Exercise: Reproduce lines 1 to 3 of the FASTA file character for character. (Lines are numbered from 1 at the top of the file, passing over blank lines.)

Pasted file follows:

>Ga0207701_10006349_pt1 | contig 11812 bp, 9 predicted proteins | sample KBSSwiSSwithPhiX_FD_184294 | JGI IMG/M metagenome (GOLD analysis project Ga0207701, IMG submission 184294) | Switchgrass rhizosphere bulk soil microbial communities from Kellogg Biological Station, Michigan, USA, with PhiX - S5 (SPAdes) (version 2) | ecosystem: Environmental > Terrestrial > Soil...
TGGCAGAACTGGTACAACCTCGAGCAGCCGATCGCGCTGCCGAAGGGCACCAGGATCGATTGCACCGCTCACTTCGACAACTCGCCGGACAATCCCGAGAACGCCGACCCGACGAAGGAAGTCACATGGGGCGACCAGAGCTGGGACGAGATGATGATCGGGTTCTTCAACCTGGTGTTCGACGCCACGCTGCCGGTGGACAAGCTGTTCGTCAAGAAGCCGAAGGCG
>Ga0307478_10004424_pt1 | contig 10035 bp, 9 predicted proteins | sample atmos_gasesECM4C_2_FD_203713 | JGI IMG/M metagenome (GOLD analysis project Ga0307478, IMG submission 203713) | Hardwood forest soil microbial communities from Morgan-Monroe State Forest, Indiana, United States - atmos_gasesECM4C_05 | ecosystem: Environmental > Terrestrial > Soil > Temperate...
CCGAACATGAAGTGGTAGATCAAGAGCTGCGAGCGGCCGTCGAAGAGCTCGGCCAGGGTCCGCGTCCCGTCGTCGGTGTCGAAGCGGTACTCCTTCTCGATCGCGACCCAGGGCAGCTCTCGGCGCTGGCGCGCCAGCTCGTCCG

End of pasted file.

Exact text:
>Ga0207701_10006349_pt1 | contig 11812 bp, 9 predicted proteins | sample KBSSwiSSwithPhiX_FD_184294 | JGI IMG/M metagenome (GOLD analysis project Ga0207701, IMG submission 184294) | Switchgrass rhizosphere bulk soil microbial communities from Kellogg Biological Station, Michigan, USA, with PhiX - S5 (SPAdes) (version 2) | ecosystem: Environmental > Terrestrial > Soil...
TGGCAGAACTGGTACAACCTCGAGCAGCCGATCGCGCTGCCGAAGGGCACCAGGATCGATTGCACCGCTCACTTCGACAACTCGCCGGACAATCCCGAGAACGCCGACCCGACGAAGGAAGTCACATGGGGCGACCAGAGCTGGGACGAGATGATGATCGGGTTCTTCAACCTGGTGTTCGACGCCACGCTGCCGGTGGACAAGCTGTTCGTCAAGAAGCCGAAGGCG
>Ga0307478_10004424_pt1 | contig 10035 bp, 9 predicted proteins | sample atmos_gasesECM4C_2_FD_203713 | JGI IMG/M metagenome (GOLD analysis project Ga0307478, IMG submission 203713) | Hardwood forest soil microbial communities from Morgan-Monroe State Forest, Indiana, United States - atmos_gasesECM4C_05 | ecosystem: Environmental > Terrestrial > Soil > Temperate...